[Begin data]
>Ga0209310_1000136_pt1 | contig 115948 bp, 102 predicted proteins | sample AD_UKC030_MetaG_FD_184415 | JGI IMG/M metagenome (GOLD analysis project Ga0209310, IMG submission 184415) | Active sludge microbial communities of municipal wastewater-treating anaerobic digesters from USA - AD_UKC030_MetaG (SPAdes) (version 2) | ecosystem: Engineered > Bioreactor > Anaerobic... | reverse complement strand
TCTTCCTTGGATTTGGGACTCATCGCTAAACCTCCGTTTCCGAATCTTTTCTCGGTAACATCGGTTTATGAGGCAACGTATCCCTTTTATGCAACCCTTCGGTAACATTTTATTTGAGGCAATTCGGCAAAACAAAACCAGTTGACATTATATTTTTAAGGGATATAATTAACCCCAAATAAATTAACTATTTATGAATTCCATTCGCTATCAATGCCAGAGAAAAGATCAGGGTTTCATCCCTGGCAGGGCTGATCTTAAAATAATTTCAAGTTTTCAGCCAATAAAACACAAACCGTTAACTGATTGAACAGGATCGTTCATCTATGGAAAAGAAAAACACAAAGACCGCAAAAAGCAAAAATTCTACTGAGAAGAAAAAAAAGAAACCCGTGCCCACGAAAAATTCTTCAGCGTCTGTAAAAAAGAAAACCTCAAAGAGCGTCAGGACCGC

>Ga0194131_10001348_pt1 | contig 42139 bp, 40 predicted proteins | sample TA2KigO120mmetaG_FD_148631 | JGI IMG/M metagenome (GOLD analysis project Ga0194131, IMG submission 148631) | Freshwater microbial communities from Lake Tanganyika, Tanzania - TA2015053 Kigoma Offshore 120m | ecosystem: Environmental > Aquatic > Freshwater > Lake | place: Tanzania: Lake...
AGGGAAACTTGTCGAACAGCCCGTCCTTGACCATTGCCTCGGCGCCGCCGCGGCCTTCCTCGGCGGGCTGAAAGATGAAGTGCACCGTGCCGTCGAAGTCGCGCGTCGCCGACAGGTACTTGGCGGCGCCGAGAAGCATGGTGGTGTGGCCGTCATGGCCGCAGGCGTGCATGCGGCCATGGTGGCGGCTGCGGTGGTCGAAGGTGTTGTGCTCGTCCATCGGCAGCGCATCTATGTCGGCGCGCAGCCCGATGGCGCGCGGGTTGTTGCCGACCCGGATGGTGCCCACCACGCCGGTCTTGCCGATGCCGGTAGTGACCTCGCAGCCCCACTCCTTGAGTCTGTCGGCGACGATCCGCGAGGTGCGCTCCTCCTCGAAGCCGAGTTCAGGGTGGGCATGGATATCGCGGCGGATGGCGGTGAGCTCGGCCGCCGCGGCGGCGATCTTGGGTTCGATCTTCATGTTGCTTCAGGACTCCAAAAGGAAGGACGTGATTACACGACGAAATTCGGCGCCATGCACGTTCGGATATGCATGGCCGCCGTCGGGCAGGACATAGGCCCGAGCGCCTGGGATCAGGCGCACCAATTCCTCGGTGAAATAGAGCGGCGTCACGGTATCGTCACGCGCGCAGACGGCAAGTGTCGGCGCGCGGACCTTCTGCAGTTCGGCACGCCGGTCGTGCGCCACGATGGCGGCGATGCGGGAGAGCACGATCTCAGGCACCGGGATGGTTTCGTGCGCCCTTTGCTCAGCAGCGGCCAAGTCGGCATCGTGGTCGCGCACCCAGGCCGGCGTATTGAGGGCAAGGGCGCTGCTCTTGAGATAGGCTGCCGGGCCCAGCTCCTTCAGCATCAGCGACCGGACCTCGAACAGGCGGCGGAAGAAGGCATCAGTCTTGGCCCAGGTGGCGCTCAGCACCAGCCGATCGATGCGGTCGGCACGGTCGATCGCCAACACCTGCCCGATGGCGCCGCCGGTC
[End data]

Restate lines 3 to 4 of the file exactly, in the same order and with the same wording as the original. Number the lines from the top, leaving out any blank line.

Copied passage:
>Ga0194131_10001348_pt1 | contig 42139 bp, 40 predicted proteins | sample TA2KigO120mmetaG_FD_148631 | JGI IMG/M metagenome (GOLD analysis project Ga0194131, IMG submission 148631) | Freshwater microbial communities from Lake Tanganyika, Tanzania - TA2015053 Kigoma Offshore 120m | ecosystem: Environmental > Aquatic > Freshwater > Lake | place: Tanzania: Lake...
AGGGAAACTTGTCGAACAGCCCGTCCTTGACCATTGCCTCGGCGCCGCCGCGGCCTTCCTCGGCGGGCTGAAAGATGAAGTGCACCGTGCCGTCGAAGTCGCGCGTCGCCGACAGGTACTTGGCGGCGCCGAGAAGCATGGTGGTGTGGCCGTCATGGCCGCAGGCGTGCATGCGGCCATGGTGGCGGCTGCGGTGGTCGAAGGTGTTGTGCTCGTCCATCGGCAGCGCATCTATGTCGGCGCGCAGCCCGATGGCGCGCGGGTTGTTGCCGACCCGGATGGTGCCCACCACGCCGGTCTTGCCGATGCCGGTAGTGACCTCGCAGCCCCACTCCTTGAGTCTGTCGGCGACGATCCGCGAGGTGCGCTCCTCCTCGAAGCCGAGTTCAGGGTGGGCATGGATATCGCGGCGGATGGCGGTGAGCTCGGCCGCCGCGGCGGCGATCTTGGGTTCGATCTTCATGTTGCTTCAGGACTCCAAAAGGAAGGACGTGATTACACGACGAAATTCGGCGCCATGCACGTTCGGATATGCATGGCCGCCGTCGGGCAGGACATAGGCCCGAGCGCCTGGGATCAGGCGCACCAATTCCTCGGTGAAATAGAGCGGCGTCACGGTATCGTCACGCGCGCAGACGGCAAGTGTCGGCGCGCGGACCTTCTGCAGTTCGGCACGCCGGTCGTGCGCCACGATGGCGGCGATGCGGGAGAGCACGATCTCAGGCACCGGGATGGTTTCGTGCGCCCTTTGCTCAGCAGCGGCCAAGTCGGCATCGTGGTCGCGCACCCAGGCCGGCGTATTGAGGGCAAGGGCGCTGCTCTTGAGATAGGCTGCCGGGCCCAGCTCCTTCAGCATCAGCGACCGGACCTCGAACAGGCGGCGGAAGAAGGCATCAGTCTTGGCCCAGGTGGCGCTCAGCACCAGCCGATCGATGCGGTCGGCACGGTCGATCGCCAACACCTGCCCGATGGCGCCGCCGGTC